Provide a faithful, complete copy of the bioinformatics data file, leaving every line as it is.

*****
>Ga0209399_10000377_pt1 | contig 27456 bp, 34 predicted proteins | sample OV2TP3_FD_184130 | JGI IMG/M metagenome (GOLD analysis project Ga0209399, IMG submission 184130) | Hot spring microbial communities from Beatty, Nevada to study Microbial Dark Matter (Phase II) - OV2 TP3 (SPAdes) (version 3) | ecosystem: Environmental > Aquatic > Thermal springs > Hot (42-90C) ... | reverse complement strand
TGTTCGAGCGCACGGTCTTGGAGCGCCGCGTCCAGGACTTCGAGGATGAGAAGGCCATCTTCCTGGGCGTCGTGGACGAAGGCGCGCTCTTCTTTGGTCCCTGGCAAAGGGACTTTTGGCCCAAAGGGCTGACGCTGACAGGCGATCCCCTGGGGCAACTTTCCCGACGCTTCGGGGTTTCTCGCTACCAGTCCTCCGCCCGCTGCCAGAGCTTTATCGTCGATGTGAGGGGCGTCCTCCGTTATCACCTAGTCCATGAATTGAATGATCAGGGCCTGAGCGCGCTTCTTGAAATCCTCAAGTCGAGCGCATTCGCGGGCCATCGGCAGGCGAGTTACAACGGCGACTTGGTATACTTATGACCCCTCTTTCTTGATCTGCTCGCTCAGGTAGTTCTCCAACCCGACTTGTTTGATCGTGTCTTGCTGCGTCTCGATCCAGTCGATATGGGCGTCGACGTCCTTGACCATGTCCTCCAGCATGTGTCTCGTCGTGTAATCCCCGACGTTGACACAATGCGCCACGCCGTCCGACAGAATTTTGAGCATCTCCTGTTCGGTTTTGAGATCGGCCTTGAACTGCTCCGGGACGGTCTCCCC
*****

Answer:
>Ga0209399_10000377_pt1 | contig 27456 bp, 34 predicted proteins | sample OV2TP3_FD_184130 | JGI IMG/M metagenome (GOLD analysis project Ga0209399, IMG submission 184130) | Hot spring microbial communities from Beatty, Nevada to study Microbial Dark Matter (Phase II) - OV2 TP3 (SPAdes) (version 3) | ecosystem: Environmental > Aquatic > Thermal springs > Hot (42-90C) ... | reverse complement strand
TGTTCGAGCGCACGGTCTTGGAGCGCCGCGTCCAGGACTTCGAGGATGAGAAGGCCATCTTCCTGGGCGTCGTGGACGAAGGCGCGCTCTTCTTTGGTCCCTGGCAAAGGGACTTTTGGCCCAAAGGGCTGACGCTGACAGGCGATCCCCTGGGGCAACTTTCCCGACGCTTCGGGGTTTCTCGCTACCAGTCCTCCGCCCGCTGCCAGAGCTTTATCGTCGATGTGAGGGGCGTCCTCCGTTATCACCTAGTCCATGAATTGAATGATCAGGGCCTGAGCGCGCTTCTTGAAATCCTCAAGTCGAGCGCATTCGCGGGCCATCGGCAGGCGAGTTACAACGGCGACTTGGTATACTTATGACCCCTCTTTCTTGATCTGCTCGCTCAGGTAGTTCTCCAACCCGACTTGTTTGATCGTGTCTTGCTGCGTCTCGATCCAGTCGATATGGGCGTCGACGTCCTTGACCATGTCCTCCAGCATGTGTCTCGTCGTGTAATCCCCGACGTTGACACAATGCGCCACGCCGTCCGACAGAATTTTGAGCATCTCCTGTTCGGTTTTGAGATCGGCCTTGAACTGCTCCGGGACGGTCTCCCC